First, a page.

Batch 2, a 6yo bottled at 54.7%abv, is the richest in colour of my 3 samples. More rounded and fruitier on the nose, there is spice but it is balanced by sweeter and more herbaceous notes, making this a much easier whisky to contemplate, but the complexity is obvious from the first moment. The first sip is about sweetness yes, but not sugary notes. It's about vanilla, pure vanilla, bourbon pods and natural extract, nothing at all to suggest essence and synthetic flavours. This is artisan flavouring from brilliantly prepared casks. The vanilla is there while you hold the whisky in your mouth then, as you swallow, it is completely replaced by allspice and pepper, balanced, fruity and glorious. (I hope you can tell that I am enjoying this?!) Sip two marries the sweetness and the spice. Speyside distilleries could never achieve this depth of flavour in so few years. New World whiskies v Old World are facing up on my palette. However, with no water, this has a trademark terroir finish that definitely says this whisky was crafted in the Tropics and not in a colder climate. The spice finishes in a slightly flat way - how would this be with a few shavings of lime zest? I'll check it out and let you know! With water we're back at a country club rather than at a spice market, but the finish still reveals the terroir that produced this whisky.
The barley for Paul John whiskies is grown in the foothills of the Himalayas, the same area which produces basmati, the king of rices for flavour and texture. Brought to Goa for crafting into whisky, the heat of the tropics really plays a part in intensifying the development of flavour in the whiskies. Some notes that linger after the spice disappears - stewed apple is one - are surprising but these whiskies ask a question. Will a slow, gentle (cold climate) maturation produce 'greatness' more consistently than this rapid acquisition of (life's) flavour and experience? Who can decide? Think how New World 'ready-to-drink' wines shook up the old world of cellerage and laying vintages down to mature. It is interesting stuff. Would the freshly ground intensity of pepper lingering on my tongue right now stale with further barrel aging? Such questions must be revisited in a few years time for answers.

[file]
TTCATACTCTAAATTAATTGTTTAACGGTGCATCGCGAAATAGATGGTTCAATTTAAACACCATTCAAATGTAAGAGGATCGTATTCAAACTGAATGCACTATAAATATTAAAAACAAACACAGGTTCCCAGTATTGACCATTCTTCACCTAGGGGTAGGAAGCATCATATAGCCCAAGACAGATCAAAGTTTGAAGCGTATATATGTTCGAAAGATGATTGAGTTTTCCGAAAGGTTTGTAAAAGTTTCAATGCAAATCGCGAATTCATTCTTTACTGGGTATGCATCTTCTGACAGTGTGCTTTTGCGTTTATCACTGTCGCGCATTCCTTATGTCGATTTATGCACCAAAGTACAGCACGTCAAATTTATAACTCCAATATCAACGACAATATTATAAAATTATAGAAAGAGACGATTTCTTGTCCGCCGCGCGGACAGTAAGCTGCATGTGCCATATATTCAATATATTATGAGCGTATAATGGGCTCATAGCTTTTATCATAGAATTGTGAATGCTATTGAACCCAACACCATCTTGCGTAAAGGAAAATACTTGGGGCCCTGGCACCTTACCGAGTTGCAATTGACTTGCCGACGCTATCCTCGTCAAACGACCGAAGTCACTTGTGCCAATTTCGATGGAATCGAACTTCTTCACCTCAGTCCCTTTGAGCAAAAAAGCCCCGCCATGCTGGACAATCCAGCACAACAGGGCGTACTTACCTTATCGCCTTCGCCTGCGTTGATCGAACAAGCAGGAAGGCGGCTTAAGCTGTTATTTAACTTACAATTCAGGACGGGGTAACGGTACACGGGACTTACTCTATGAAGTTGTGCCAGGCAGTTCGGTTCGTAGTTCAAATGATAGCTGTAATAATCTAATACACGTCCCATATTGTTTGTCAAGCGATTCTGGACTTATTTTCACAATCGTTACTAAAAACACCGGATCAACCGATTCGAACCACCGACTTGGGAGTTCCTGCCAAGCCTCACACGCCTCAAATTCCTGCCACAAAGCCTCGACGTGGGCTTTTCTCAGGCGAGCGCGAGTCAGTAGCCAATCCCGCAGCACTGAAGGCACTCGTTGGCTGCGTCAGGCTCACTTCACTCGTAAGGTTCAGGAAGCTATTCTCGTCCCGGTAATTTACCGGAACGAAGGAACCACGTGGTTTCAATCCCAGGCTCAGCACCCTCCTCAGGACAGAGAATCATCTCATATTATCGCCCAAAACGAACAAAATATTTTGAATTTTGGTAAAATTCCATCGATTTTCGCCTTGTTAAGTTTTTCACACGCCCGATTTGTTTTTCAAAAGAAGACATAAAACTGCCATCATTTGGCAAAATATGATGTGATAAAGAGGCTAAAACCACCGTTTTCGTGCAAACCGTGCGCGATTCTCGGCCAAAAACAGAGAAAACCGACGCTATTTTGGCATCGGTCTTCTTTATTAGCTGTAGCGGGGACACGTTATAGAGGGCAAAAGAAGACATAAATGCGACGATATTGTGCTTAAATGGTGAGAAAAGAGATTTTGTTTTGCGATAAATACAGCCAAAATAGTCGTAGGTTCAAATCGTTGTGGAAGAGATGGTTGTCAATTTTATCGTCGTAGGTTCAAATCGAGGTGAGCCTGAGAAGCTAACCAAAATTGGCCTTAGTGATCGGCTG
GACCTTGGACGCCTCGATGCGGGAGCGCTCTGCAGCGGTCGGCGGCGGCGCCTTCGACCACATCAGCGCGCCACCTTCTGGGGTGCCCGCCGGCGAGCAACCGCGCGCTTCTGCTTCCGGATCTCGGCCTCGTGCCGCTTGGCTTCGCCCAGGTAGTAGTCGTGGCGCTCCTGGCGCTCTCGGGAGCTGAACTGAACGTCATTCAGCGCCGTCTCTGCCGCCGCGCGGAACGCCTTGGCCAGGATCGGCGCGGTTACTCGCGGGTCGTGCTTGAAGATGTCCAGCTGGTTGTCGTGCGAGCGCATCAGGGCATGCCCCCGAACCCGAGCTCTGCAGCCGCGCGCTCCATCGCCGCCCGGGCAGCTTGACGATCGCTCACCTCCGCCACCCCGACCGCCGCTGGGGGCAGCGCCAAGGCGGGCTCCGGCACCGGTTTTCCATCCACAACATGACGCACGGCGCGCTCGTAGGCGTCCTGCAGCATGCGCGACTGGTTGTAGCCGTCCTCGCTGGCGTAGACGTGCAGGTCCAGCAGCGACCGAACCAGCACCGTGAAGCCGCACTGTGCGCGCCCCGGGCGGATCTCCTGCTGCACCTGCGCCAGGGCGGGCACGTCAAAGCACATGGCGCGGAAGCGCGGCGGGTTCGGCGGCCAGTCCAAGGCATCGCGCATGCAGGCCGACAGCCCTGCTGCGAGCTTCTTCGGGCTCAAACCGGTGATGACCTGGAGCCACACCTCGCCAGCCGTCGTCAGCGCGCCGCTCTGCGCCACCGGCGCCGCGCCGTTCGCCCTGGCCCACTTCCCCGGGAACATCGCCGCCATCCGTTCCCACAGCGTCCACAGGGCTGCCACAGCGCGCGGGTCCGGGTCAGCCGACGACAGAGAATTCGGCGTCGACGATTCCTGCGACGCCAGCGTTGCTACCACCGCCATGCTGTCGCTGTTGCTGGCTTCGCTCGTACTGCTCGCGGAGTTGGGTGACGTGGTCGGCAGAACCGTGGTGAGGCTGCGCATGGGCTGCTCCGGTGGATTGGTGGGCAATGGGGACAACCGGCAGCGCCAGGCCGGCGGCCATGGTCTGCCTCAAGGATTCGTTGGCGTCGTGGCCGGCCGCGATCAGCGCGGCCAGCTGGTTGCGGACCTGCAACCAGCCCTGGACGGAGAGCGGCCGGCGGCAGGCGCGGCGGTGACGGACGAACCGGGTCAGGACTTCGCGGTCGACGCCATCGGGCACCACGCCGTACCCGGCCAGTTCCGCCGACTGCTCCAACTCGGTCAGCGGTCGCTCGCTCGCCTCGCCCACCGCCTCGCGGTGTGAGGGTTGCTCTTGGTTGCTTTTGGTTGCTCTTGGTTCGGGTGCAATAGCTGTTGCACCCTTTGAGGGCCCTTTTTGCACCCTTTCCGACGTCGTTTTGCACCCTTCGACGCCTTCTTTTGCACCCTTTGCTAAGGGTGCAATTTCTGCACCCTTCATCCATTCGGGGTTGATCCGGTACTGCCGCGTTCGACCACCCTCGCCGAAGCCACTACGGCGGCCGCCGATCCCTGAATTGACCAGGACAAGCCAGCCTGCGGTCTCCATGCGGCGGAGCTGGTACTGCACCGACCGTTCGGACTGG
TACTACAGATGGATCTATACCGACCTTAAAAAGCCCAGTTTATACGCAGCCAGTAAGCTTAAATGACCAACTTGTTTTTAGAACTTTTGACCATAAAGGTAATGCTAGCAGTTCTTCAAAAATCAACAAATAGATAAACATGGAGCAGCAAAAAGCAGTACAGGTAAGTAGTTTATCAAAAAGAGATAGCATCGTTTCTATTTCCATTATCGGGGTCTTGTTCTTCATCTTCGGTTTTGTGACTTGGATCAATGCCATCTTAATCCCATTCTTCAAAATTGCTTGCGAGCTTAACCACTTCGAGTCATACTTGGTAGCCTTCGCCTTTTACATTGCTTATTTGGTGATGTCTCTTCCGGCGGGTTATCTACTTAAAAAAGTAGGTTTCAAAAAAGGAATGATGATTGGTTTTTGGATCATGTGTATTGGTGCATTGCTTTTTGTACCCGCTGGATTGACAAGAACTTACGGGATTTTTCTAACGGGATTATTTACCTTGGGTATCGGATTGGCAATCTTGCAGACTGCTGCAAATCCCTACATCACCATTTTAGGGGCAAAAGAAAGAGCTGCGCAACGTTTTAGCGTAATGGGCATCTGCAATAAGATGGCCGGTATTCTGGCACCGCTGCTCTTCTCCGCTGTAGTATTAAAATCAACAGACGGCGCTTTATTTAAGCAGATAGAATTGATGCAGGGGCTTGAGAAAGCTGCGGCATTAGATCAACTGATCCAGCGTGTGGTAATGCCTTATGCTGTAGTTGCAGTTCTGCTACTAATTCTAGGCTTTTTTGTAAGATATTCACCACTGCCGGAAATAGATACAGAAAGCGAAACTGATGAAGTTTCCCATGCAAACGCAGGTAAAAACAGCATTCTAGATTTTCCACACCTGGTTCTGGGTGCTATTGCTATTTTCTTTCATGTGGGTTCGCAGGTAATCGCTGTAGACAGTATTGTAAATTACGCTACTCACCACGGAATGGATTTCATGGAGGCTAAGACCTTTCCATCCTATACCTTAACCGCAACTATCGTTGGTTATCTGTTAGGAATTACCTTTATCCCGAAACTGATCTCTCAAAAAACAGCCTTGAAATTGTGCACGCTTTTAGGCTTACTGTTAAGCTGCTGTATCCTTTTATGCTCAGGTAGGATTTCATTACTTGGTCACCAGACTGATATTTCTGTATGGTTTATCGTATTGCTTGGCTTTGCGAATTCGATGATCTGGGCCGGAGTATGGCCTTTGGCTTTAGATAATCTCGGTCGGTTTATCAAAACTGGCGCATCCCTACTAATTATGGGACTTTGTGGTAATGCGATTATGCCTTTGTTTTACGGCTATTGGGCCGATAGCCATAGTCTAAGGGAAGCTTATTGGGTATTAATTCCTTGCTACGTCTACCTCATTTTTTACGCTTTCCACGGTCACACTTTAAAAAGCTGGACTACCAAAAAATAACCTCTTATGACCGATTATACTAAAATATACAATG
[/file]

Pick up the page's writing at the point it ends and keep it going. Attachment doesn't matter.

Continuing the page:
Batch 3, another 6yo Paul John at 52.9%abv, is the most elegant on the nose of the three samples that I have received. It is more suggestive of peat and smokiness, and there is a fresh saltiness about it which I have not found in Batches 1 and 2. It is more akin to Batch 1, but with a greater elegance and maturity. The first sip of this is much more elegant than the previous 2 samples: the spice takes a good time to come through a muted sweetness which grows into vanilla and then that toasty spice arrives with roast butter-basted chicken skin. Wow! I've never found chicken skin in a whisky before! Sip two adds adult barley sugar to the mix, spiced and not too sweet. This plays with my tastebuds and challenges my perceptions of how flavours can mingle! The saltiness is the bridge between the sweet and the savoury in my mouth with any vanilla notes being transformed into caramel. Gosh! With a drop or two of water, this Batch 3 becomes a whisky of immense yet accessible complexity with bejewelled poise and elegance.
Well, after that total taste experience, I am just going to take a peek at prices, remembering that they are for a 50cl bottle. Masters of Malt have the Batch 3 at just shy of £100 a bottle. If Mr Moon hadn't said that I must run down my whisky stocks as we are hoping to move house soon I would be clicking the BUY NOW button.
With many thanks to Paul John and That Boutique-y Whisky Company for supplying the samples for this review.